Last week, I explored the connection between Harmony and Integrity…posing the idea that when what we say, think and do are harmonious, the end result is an Integrated Self. Once established, our integrity becomes the touchstone of our decision making process, our internal GPS, if you would. Once we know our purpose/service we might be more ready to let that Dharma dictate our direction. So how to do that, given the unavoidable obstacles and objections everyday life holds? In our more challenging times, how do we make the right decisions for ourselves and follow them through when we know that doing so might “upset the apple cart” for us, or more uncomfortably, those around us?
Courage. Just hearing that word might call forth visions of the proverbial knight in shining armor rushing into a castle to rescue a princess being held captive by a fire eating dragon; he fearlessly faces the dragon head-on and at the perfectly choreographed moment, plunges his sword into the dragon’s chest and victoriously claims the hand and heart of the princess to live happily ever after. (Cue trumpets blaring). If only it was that simple.
The word “courage” derives from the Latin root “cor” which means heart. From a devotional perspective, courage is when we find the fortitude to proceed or prevail despite our own reservation or trepidation– to act on behalf of our good or the good of someone we love; to possibly defend or protect a belief that is bigger than ourselves, or a person who is smaller than their oppressor; to stand up for what we believe is right. Our love overrides our fear. Courage is not the same thing as fearlessness. When we have no fear, things are simple and easy—there is nothing to overcome or transcend. Courage is much more complex. We proceed despite our fear–with persistence, resilience and strength. Aren’t those the qualities of the heart itself? The Sanskrit word for the heart space is anahata, which means unstruck or unbroken; the correlation is direct. In the movie Braveheart, William Wallace led an entire revolution for the love of his country and to avenge the murder of his beloved wife. Before departing for battle, his father encourages him by telling him to follow his heart; not your run-of-the-mill battle cry. At some point in our lives, most of us reach a fork in the road; a time when choosing the path more true to us is not the same as choosing the path that is more comfortable, familiar, or safe. Sometimes our choices go against convention or culture, or might displease those around us. (This week in asana class I cited the example of a young person coming from a family of doctors, living with a tacit assumption that they too would attend medical school, only to find themselves miserable in their second year and faced with the task of telling their parents they want to pursue a different career instead). When we make choices or take actions that challenge that which we have been taught, that which we have been told, that which is our cultural indoctrination, it takes courage and strength to execute them—there will be fallout, sometimes far reaching. In some cases by acting from our own truth, we can put ourselves or our livelihood at risk (a woman who is finally able to leave an abusive husband, for example).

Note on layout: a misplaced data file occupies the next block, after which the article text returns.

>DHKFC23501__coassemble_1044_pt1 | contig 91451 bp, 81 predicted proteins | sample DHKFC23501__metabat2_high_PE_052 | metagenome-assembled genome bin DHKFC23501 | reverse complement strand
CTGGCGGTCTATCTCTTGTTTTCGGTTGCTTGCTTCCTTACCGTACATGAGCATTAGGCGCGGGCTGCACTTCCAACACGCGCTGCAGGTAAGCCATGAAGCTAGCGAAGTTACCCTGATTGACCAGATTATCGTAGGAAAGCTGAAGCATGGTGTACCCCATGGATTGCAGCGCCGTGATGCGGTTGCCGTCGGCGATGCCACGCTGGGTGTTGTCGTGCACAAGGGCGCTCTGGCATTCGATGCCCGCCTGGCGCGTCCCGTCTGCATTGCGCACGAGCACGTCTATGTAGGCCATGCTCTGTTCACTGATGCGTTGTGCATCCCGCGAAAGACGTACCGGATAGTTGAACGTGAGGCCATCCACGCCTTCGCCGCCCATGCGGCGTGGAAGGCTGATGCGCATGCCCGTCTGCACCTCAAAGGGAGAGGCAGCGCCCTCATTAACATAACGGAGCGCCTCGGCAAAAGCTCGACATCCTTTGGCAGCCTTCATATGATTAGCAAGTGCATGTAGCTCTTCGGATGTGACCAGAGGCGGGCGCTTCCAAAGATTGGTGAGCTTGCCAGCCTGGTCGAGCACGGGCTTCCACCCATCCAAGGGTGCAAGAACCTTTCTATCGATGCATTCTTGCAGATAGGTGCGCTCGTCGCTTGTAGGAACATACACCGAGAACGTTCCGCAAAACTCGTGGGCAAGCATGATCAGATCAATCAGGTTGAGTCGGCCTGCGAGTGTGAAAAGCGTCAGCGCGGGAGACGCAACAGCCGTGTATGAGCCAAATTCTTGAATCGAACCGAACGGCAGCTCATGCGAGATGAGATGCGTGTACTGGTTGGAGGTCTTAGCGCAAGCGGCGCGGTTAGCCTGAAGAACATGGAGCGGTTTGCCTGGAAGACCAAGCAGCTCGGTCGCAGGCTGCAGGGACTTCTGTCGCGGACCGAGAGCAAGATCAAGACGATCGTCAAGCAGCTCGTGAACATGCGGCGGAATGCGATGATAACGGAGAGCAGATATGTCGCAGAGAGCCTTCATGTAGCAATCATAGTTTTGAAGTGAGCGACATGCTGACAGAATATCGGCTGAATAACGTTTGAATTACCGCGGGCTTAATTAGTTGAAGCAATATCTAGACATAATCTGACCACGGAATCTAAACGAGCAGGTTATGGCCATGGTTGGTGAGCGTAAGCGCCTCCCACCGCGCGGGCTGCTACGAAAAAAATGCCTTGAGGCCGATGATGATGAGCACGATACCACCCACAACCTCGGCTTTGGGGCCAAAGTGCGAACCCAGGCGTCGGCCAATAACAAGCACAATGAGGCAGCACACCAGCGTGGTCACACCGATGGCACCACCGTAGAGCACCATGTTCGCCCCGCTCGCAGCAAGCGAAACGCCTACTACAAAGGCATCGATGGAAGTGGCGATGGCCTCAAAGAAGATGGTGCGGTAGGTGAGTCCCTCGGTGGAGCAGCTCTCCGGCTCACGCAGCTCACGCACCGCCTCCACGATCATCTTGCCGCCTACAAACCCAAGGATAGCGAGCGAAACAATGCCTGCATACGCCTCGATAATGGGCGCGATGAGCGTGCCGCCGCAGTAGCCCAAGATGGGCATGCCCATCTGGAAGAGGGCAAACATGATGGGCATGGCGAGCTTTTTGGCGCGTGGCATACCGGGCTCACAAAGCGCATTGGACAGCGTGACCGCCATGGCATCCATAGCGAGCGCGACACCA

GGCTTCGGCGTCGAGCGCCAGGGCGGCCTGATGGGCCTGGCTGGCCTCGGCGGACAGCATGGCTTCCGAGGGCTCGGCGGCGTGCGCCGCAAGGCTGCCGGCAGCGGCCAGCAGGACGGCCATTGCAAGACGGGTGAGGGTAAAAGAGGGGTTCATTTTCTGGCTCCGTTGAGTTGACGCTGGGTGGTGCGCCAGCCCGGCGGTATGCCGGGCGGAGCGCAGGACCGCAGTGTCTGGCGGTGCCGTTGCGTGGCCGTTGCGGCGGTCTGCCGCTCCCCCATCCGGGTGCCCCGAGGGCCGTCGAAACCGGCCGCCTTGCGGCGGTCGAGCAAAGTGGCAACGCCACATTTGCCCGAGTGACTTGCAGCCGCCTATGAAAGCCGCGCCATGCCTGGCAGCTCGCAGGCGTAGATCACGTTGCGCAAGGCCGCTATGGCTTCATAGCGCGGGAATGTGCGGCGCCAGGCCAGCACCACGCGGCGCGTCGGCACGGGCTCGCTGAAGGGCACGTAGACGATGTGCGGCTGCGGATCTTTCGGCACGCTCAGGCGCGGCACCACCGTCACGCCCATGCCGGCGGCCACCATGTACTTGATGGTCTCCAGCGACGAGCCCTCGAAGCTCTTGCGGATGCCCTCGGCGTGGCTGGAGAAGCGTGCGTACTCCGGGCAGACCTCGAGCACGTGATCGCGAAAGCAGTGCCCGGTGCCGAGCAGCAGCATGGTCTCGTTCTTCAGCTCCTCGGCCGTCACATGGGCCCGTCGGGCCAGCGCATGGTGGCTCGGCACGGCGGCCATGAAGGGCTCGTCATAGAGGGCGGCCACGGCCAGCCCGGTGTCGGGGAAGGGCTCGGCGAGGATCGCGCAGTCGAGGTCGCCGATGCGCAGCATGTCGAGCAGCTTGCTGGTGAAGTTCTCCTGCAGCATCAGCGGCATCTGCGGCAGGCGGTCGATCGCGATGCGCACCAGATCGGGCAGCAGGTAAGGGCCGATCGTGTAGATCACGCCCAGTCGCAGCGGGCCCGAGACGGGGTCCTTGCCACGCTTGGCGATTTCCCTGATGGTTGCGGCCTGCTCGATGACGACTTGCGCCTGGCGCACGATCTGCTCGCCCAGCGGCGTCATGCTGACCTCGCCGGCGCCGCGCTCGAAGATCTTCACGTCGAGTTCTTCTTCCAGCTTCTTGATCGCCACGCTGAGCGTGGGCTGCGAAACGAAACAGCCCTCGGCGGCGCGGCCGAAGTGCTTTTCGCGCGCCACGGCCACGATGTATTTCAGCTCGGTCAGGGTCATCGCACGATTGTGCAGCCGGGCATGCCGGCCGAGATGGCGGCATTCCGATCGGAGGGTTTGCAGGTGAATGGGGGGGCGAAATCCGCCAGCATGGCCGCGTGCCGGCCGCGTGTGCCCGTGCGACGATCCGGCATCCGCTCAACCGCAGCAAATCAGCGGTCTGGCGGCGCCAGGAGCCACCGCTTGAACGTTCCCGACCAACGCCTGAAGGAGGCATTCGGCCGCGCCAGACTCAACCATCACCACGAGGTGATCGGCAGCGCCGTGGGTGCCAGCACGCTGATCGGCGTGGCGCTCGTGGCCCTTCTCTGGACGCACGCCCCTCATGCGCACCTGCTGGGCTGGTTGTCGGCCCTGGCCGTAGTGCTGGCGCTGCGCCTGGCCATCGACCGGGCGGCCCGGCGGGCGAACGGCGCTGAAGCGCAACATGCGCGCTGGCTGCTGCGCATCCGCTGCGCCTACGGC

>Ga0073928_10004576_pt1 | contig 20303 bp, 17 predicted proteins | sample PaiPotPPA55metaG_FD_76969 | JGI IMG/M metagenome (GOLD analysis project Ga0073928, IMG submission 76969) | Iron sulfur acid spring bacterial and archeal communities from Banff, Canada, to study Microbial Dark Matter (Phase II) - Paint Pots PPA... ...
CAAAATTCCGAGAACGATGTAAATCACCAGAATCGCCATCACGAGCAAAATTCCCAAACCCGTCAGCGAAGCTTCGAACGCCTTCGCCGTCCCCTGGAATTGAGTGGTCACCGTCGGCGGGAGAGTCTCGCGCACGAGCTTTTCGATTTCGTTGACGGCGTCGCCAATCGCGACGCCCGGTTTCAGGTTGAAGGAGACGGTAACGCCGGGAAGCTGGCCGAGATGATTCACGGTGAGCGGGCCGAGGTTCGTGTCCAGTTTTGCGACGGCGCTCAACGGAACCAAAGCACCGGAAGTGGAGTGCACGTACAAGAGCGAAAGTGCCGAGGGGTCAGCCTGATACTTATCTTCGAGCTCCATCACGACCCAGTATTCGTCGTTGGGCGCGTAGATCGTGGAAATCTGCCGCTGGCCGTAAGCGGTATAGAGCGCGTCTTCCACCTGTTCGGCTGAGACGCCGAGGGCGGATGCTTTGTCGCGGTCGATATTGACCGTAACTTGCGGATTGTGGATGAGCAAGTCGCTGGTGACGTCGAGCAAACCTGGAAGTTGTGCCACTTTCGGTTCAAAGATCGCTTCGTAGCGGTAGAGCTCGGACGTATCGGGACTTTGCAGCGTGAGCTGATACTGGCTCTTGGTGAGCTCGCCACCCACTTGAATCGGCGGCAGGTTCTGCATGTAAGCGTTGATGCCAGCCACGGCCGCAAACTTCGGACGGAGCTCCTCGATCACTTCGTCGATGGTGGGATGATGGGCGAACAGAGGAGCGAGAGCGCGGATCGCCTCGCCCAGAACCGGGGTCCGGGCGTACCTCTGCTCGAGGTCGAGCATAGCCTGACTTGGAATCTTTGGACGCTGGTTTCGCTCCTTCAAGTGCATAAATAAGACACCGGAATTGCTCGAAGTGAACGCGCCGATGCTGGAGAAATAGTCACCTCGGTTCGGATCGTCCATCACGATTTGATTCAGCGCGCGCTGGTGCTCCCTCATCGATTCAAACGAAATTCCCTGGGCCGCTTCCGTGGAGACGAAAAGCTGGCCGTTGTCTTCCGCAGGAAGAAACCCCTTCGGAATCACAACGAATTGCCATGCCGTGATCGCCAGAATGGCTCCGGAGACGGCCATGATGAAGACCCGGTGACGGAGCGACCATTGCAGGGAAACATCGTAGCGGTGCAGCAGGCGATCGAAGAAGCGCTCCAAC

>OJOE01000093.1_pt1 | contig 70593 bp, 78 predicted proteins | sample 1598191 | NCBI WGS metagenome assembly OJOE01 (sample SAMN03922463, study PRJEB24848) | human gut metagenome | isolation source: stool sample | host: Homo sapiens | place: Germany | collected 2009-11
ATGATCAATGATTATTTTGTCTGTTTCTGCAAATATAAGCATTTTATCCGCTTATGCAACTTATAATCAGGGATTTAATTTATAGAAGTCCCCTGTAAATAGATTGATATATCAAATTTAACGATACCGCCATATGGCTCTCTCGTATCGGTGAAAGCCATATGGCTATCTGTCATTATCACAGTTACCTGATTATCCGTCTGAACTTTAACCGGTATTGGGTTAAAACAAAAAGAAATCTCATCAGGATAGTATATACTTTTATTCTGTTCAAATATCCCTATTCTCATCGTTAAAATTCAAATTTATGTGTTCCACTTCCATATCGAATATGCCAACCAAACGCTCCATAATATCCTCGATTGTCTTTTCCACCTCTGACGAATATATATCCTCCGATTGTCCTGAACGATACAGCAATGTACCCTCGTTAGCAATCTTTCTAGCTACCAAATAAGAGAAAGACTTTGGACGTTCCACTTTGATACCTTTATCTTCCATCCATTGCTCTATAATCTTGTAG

Acting with courage is not an act of unconscious willfulness; its not like closing our eyes, holding our breath and jumping off a cliff when we are afraid of heights; it is rooted in something more stable. It is about deliberate decision making, mindful choosing, embodied awareness…and of course acting from our inner truth. Courage helps us find the gumption to move forward, and instead of fleeing we proceed from a deep seated sense of being propelled by that truth. Besides William Wallace, there are many characters in literature and movies that embody this; some are based on true stories ( Norma Rae, Erin Brokovitch, the tobacco industry whistle blower Jeffrey Wigand); some are mythological (in Yoga, Hanuman and Parvati) some fictional ( Sam and Frodo in the Lord of the Rings Trilogy). And it bears noticing that in every case, each individual acted from a place deep inside themselves, as if they had no choice, that there was just no other option—because if they did not, they would compromise their own integrity in some way. Needless to say, every example doesn’t have to be played out on the world stage, painted with such broad strokes. Each one of us, every day, can exercise courage in big and small ways: living our Dharma provides us many opportunities to so. By making right choices for our internal self in our external world-a smaller world perhaps but no less meaningful—step by step, action by action, our life becomes clearer and truer, and we find the courage that has always been inside of us…and we become a spiritual Braveheart.